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Azeris Panic... 04/10/2003
Azeris Panic Long Before a Single
Iraqi Armenian Sets Foot in Karabagh

By Harut Sassounian
Publisher, The California Courier

Up until a couple of weeks ago when I reported in this column that a small
group in Armenia had suggested that Armenian refugees from Iraq be settled
in Karabagh, the government of Azerbaijan was contentedly awaiting the
outcome of the U.S. war on Iraq, hoping to get political "goodies" from the
Americans in return for its expression of support.
All those rosy expectations quickly soured, however, the minute the Azeris
heard that Iraqi Armenians might be coming to Karabagh. From that moment on,
the Azeris went into total panic, even though not a single Armenian had left
Iraq since the outbreak of hostilities, and there were no plans to move any
of them to Karabagh.
Without a shred of evidence, the chairman of the so-called Karabagh
Liberation Organization, Akif Nagi, confidently told an Azeri news agency:
"Iraqi Armenians are being settled in Karabagh in violation of international
legal norms." He claimed that Armenia was trying to change the demographics
of Karabagh by increasing its Armenian population. Nagi appealed to
international organizations to respond to "this infringement" by halting the
re-population of Karabagh. He threatened to organize demonstrations in front
of foreign embassies in Baku.
The Armenian Foreign Ministry responded to Nagi's allegations by calling
them "groundless." The ministry's spokeswoman said that no Armenians had
arrived from Iraq since the beginning of the war. She qualified the "news"
of their resettlement in Karabagh as "not serious."
But the Azeris kept up this tempest in a teapot. Isa Qambar, the leader of
the Musavat Party and the chairman of the Democratic Congress, said during a
press conference that the resettlement of Iraqi Armenian refugees in
Karabagh "is unacceptable and should be seen as another hostile step by
Armenia against Azerbaijan."
Taking this make believe story to a new dimension, the Azeris alarmed
themselves even more by claiming that Kurdish terrorists from Iraq were
moving to Karabagh. Journalist Rahib Kazimli of the Yeni Musavat newspaper
quoted an Azeri "military expert" by the name of Xaqni Huseynli as saying
that "it is possible that terrorists, especially the PKK, will flee" to
Karabagh.
Not to be outdone by journalists and military experts, the Foreign Minister
of Azerbaijan, Vilayat Guliev, said last week: "Baku resolutely protests
against the settlement in Nagorno Karabagh of Iraqi Armenians who are
fleeing from the war. This is inadmissible. If ethnic Armenians wish to
re-settle in Karabagh, they should know that one day they would have to
leave Karabagh too." He said that he had appealed to the Organization for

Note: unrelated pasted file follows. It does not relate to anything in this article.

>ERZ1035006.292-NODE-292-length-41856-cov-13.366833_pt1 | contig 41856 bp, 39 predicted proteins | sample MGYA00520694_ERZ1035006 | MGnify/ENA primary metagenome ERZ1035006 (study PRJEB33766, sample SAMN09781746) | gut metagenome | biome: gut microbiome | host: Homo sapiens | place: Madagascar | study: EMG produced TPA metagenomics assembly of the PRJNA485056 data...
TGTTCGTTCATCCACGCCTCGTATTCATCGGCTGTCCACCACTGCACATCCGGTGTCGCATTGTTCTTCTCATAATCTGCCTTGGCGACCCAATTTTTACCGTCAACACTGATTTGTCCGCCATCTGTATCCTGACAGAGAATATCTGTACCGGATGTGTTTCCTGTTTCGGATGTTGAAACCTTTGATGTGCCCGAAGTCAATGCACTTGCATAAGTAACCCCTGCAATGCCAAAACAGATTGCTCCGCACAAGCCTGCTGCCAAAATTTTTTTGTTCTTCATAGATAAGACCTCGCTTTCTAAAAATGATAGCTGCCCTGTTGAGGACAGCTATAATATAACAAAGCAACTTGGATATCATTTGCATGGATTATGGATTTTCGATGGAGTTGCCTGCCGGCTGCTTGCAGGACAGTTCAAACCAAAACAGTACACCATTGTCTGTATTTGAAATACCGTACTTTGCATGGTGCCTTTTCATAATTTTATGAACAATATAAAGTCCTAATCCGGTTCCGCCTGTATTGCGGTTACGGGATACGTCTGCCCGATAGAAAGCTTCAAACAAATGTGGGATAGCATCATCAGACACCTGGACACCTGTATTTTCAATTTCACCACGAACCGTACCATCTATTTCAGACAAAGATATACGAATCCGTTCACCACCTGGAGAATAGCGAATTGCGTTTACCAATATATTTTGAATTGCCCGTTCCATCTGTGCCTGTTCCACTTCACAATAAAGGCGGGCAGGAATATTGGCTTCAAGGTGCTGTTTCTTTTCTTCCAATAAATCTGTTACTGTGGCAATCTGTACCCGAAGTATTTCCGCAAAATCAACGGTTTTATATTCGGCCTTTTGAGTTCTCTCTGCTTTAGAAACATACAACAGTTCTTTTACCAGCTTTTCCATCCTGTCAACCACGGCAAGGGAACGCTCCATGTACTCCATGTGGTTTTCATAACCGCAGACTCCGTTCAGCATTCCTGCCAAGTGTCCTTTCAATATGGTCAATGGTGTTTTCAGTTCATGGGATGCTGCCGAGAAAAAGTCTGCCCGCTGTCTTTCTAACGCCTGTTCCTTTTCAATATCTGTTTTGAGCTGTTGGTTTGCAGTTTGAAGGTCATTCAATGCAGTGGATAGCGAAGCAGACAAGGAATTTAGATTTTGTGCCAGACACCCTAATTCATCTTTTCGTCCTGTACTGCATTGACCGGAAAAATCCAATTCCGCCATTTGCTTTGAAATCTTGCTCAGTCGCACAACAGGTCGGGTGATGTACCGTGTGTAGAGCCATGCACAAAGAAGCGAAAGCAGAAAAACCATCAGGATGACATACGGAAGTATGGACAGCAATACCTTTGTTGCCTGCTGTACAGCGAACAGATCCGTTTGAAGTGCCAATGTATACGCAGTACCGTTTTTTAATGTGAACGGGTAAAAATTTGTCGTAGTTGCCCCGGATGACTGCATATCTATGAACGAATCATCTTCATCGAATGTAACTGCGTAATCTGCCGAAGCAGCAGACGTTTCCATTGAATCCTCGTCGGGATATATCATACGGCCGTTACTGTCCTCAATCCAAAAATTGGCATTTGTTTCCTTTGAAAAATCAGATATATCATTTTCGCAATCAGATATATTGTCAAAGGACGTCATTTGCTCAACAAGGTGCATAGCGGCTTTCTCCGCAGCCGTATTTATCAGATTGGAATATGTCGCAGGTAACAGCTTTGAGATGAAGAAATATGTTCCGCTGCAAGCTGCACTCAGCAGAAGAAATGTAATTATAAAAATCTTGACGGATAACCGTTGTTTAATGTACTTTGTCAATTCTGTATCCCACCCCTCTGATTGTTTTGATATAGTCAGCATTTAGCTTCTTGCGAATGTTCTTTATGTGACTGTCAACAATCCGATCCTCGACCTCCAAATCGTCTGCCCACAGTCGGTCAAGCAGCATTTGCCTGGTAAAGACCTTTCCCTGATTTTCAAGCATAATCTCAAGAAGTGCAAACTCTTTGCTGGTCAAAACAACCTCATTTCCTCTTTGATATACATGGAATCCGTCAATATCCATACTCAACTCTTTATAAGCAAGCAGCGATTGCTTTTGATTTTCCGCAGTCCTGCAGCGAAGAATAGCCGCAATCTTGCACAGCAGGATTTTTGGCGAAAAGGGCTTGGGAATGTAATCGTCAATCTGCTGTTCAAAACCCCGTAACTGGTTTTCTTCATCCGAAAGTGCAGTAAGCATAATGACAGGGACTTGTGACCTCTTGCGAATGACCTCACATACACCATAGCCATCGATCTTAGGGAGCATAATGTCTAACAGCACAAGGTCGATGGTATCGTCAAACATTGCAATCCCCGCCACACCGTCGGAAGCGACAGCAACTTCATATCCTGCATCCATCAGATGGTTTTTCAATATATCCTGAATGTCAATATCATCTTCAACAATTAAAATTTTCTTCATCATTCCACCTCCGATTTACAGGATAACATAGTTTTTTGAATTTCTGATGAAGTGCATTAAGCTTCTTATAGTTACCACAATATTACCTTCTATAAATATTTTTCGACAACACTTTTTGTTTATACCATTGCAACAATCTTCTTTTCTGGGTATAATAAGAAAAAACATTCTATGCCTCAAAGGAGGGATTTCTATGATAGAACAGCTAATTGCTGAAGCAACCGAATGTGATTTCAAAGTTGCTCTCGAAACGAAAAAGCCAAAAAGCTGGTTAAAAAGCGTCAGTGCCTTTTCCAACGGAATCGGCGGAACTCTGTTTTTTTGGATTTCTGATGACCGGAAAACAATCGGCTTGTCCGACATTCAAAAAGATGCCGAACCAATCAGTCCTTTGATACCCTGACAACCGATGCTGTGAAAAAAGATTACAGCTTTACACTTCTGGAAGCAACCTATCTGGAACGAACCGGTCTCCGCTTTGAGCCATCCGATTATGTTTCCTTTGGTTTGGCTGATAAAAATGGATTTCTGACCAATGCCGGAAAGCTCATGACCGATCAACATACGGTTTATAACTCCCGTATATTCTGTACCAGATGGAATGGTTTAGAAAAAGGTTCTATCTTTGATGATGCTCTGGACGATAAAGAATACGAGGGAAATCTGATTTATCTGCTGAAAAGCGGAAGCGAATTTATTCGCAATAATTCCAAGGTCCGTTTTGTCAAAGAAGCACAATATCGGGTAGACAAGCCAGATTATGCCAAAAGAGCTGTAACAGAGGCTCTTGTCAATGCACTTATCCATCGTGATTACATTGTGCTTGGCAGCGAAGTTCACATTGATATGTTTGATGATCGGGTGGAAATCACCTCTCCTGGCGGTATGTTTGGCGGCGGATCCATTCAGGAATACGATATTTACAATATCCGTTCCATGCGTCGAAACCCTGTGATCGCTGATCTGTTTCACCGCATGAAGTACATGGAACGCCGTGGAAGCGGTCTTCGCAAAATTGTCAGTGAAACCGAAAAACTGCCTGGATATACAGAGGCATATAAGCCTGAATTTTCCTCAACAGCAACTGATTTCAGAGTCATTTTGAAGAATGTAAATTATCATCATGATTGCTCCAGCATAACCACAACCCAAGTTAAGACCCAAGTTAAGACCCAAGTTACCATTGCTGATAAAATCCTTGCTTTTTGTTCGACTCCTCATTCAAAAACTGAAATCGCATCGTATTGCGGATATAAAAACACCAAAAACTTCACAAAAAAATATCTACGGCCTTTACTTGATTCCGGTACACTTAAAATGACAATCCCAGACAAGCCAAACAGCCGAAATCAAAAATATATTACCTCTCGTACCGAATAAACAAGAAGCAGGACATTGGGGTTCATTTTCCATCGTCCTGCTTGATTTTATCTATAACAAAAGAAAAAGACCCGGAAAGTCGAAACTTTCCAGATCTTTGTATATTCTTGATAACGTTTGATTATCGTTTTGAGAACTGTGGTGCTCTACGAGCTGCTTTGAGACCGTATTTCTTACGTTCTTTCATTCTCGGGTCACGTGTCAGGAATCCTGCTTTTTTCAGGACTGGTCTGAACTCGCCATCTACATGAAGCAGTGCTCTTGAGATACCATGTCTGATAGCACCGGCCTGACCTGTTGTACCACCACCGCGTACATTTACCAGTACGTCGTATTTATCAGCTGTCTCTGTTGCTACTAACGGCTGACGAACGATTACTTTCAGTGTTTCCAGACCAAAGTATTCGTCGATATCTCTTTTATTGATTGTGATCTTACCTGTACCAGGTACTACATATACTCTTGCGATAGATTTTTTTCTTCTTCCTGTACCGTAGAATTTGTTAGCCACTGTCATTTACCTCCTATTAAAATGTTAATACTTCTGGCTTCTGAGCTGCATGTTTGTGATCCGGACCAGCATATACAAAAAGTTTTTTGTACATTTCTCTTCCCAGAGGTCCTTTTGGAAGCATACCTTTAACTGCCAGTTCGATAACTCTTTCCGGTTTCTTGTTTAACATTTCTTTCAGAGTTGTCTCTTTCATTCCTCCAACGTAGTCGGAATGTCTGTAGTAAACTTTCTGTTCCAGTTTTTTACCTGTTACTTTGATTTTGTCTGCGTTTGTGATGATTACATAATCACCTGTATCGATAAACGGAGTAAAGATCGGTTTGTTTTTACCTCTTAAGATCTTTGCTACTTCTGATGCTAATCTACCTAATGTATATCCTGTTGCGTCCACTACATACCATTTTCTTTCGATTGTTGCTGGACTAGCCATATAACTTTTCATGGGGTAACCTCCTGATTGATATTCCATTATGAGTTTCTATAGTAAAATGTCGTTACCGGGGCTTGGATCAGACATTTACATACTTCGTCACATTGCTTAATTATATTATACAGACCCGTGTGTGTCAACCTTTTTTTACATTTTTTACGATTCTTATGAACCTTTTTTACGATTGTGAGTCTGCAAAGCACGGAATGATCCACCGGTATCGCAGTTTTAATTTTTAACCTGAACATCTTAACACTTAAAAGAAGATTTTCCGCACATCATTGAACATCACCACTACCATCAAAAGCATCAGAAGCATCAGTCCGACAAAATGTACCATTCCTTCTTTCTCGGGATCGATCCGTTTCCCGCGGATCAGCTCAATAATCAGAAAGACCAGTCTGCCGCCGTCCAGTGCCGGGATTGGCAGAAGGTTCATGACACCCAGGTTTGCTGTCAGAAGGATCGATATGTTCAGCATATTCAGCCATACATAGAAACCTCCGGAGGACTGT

Security and Cooperation in Europe in this regard.  This issue will be
discussed with the co-chairmen of the OSCE's Minsk Group during their visit
to Baku later this month, Guliev said.
Apparently, the Azeris made so much noise that, according to the Azeri Lider
TV station, Walter Schwimmer, the Secretary General of the Council of
Europe, was sucked into this non-existent problem. During a press
conference, he allegedly expressed "his discontent with the resettlement of
Iraqi Armenians in Karabagh." He supposedly added, "this could have a
negative impact on the settlement of the Karabagh conflict."
The Azeri media claimed that the Council of Europe's Committee of Ministers
disseminated a document last week calling on Armenia to prevent the movement
of foreigners to "occupied lands." Baku Today reported that "special
programs are realized to attract Armenians from other regions in order to
increase the number of the Armenian population in Karabagh. For the past few
months, information is spread that Armenia intends to place Armenian
refugees from Iraq in Karabagh."
Even more amazing was the reaction of Ghalib abd Hussein al Tamimi, the
Ambassador of Iraq to Azerbaijan, who surely must have more important things
to worry about than Karabagh! He said that the government of Iraq would take
all appropriate measures to prevent Iraqi citizens from maintaining contacts
with non-recognized bodies, meaning Karabagh. He said that since Iraq does
not recognize Karabagh as a state, the citizens of Iraq could not have any
contacts with that unrecognized territory.
Finally, Karabagh officials got into the act. Serzh Amirkhanian, Karabagh's
chief of the department of migration and refugees, said that although no
requests had been received from Iraqi Armenians, should such requests be
made, the government of Karabagh would accept all refugees from Iraq
irrespective of their ethnic or religious background.
Finally, Ashot Gulyan, the Foreign Minister of Karabagh, issued a statement
declaring that "Azerbaijan has no right to tell Karabagh how to act in this
or that situation." Gulyan said that since Karabagh had accepted the Geneva
Convention, it "would be prepared to admit on humanitarian grounds all Iraqi
refugees, should they appeal to the government of Karabagh."
The statements of Karabagh officials probably startled the Azeris even more,
triggering a new round of panicky reactions. If the Azeris are so concerned
before a single Iraqi Armenian sets foot in Karabagh, imagine how much more
alarmed would they be when the first few Armenian families from Iraq begin
arriving in Karabagh.
Given the amount of time and effort the Azeris wasted in reacting to this
non-existent story, it may be worthwhile for Karabagh officials to consider
inviting a few Armenians from Iraq to settle in their territory just to keep
the Azeris pre-occupied with this issue for a few more months!
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